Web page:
Strawberry Quarts-  We weren't sure if there would be pints or quarts this week, but we had enough to offer quarts for everyone this week!  They were picked between rain storms, so we hope they hold up okay. We recommend eating up your strawberries quickly.  They are so very perishable and won't keep long in the fridge.  They should be refirgerated until you've had a chanc to eat them up.  Check out my all time favorite strawberry cream pie recipe below.  Save every berry for this pie and you won't be sorry!

Garlic Scapes-  These adorable scapes are actually the garlic plant's attempt at making a seed head.  The garlic plant sends up a little nodule that would grow and swell into a bulbous roud head with small garlic 'seeds' inside.  But we snap them off early to tell the garlic plant to put more of it's energy into making a larger garlic bulb below ground and not to bother putting energy into making a seed head.  It just so happens that they are delicious to eat!  We chop up the scape from the base of each stalk up to the tiny little nodule.  Everythig above the nodule is just a little tougher and chewier to eat, so not as ideal for cooking.  Use garlic scapes in your cooking like you would garlic in almost any dish!  

Lettuce Heads x 2-  Still a very nice lettuce season is under way!  We hope you're eating as much salad these days as we are!  Tis the season!  Taco salads, egg salads, tuna salads, chicken salads, layerd salads.  It's salad season!  During all of these heavy rains that we have been getting, a lot of soil is splashed up inside the heads.  We recommend cutting out the core of the head from the bottom and then washing your lettuce one leaf at a time to make sure there isn't any grit hiding down in the crevaces of the lettuce leaves.  I do not loving a gritty salad, myself!  Salad spinner the leaves for a nice, clean and dry bowl of succulent greens!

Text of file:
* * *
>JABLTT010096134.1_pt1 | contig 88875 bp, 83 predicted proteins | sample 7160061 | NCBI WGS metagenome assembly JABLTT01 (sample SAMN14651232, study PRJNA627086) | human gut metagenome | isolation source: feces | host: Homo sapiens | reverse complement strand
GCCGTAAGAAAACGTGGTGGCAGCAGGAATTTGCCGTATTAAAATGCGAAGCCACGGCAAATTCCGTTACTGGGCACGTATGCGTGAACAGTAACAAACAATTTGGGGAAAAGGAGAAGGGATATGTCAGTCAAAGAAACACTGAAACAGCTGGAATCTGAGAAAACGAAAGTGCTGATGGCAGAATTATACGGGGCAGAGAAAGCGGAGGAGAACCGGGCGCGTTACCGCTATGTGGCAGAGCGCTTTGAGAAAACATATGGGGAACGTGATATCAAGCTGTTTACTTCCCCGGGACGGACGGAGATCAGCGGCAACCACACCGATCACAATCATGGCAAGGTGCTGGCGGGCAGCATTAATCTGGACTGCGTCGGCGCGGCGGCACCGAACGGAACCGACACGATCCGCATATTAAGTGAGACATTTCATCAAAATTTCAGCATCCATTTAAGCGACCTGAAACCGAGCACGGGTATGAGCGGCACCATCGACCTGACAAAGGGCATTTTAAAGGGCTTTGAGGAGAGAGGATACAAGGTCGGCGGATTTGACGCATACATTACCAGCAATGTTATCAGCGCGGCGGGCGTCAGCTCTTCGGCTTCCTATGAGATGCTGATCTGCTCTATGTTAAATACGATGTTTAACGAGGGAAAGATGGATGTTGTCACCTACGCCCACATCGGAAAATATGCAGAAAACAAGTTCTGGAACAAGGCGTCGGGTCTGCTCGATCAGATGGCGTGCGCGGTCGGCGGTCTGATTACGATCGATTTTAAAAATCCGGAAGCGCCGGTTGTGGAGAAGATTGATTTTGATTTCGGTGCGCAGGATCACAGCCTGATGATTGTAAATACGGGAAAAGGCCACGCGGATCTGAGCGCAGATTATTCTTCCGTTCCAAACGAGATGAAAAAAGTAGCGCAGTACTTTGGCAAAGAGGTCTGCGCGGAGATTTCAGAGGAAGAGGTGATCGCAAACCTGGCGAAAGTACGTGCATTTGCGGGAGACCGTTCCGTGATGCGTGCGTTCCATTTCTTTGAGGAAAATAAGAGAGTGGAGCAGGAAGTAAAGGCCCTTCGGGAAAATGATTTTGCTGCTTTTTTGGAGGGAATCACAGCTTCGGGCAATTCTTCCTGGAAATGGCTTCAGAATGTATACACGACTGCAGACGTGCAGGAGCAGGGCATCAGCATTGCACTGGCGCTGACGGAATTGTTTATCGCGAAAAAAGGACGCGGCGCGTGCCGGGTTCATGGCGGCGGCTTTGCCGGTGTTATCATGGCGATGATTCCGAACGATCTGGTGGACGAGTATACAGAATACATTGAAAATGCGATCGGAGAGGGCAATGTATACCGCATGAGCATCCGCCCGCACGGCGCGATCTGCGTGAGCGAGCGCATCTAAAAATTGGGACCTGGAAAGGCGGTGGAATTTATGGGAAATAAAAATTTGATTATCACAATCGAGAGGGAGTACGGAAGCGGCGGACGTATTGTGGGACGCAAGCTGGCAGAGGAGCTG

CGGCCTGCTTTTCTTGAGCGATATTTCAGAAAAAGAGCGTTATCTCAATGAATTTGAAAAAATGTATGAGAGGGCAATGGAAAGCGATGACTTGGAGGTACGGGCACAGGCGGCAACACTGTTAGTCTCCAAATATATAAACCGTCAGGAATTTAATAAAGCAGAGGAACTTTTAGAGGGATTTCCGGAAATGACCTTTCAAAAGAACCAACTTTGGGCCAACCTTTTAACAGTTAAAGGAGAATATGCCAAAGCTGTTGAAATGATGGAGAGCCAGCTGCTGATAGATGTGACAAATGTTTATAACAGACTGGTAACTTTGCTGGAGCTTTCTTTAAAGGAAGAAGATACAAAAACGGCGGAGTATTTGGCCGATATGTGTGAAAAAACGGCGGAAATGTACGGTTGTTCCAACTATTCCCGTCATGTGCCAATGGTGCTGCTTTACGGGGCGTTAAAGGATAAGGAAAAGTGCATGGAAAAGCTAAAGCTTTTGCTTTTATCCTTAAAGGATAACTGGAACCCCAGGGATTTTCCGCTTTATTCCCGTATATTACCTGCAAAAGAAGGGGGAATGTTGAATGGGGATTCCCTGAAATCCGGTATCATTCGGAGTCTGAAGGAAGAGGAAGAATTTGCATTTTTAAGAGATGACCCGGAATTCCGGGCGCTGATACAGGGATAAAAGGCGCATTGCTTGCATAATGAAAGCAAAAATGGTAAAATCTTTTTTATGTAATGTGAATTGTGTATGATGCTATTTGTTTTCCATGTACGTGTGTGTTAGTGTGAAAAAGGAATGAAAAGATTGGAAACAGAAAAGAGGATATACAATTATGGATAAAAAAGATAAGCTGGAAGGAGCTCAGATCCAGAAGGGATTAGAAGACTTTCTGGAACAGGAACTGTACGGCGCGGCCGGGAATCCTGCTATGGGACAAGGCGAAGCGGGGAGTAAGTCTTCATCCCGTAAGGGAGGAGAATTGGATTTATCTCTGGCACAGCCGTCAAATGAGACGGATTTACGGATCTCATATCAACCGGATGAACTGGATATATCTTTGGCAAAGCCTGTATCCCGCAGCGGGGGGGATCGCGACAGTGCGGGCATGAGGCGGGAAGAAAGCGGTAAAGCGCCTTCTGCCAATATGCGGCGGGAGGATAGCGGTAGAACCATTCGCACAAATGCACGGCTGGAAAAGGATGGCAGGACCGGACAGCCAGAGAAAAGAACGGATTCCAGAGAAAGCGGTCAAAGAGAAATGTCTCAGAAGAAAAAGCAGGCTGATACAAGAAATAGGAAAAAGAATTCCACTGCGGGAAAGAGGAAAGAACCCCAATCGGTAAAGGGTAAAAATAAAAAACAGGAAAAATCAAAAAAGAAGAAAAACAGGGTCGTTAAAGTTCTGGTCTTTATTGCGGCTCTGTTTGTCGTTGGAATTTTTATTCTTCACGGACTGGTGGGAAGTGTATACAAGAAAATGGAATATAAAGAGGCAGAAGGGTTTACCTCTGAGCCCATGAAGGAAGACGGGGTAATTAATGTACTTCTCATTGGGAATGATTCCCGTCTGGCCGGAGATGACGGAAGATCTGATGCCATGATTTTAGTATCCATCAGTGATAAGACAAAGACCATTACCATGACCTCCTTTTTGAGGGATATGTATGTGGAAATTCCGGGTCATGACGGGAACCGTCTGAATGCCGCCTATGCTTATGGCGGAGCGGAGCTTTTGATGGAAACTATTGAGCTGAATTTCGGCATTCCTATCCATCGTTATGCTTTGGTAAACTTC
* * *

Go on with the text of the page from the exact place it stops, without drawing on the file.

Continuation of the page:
Green Bunching Onions-  Bunching onions are only available on our farm for about 5 weeks in the early summer like this.  They are such a nice treat to hold us over until true onions are ready for harvest.  Remember that you can use these guys from the bottom of the white part all the way up to the very last tip of the green onion if you like!  The greens make a nice garnish or sprinkle on top of almost any dish!  

Fennel-  Fennel is such a fun early summer treat!  Fennel has a mild licorice flavor when eaten raw.  It is lovely shaved very thinly onto a green salad or featured in it's own raw fennel salad.  Or, if you don't love the licorice flavor, just sautee up your fennel like it's an onion and add it to any stir fry, italian dish of pasta or even soup or egg bake.  You can sneak these guys into almost anything!  They're in the celery/carrot/parsley (umbelliferae) family, but they don't taste anything like celery, carrots or parsley. They have their very own unique flavor and texture!  Enjoy this treat!  

Hakurai Salad Turnips-  These salad turnips are sizing up nicely!  Continue to use your salad turnips in a stir fry, on salads or caramelized to your liking.  Remeber to use their greens as well-they're very mild and neutral once cooked.  

Kohlrabi-  Another kohlrabi per member again this week!  The Kohlrabi greens can be used like kale!  We recommend peeling off the tougher, outer layer of the kohlrabi and slicing up the inner bulb like you would an apple wedge for snacking, match-sticks for a salad or grated into a slaw!  Germans put it in soup.  The possibilities are endless!  Kohlrabi is very neutral and easy to get along with;)  

Green Cabbage-  Wow!  This variety is called Quickstart.  It earns it's name well.  Quickstart early cabbages are a lighter, airier, fluffier head of cabbage.  They aren't as dense as the storage varieties, but they get us through just!  You can make egg rolls, coleslaw, cabbage rolls or sauerkraut.  Check out the unstuffed cabbage rolls recipe that's much easier than rolling up the cabbage rolls but still contains all of the same ingredients!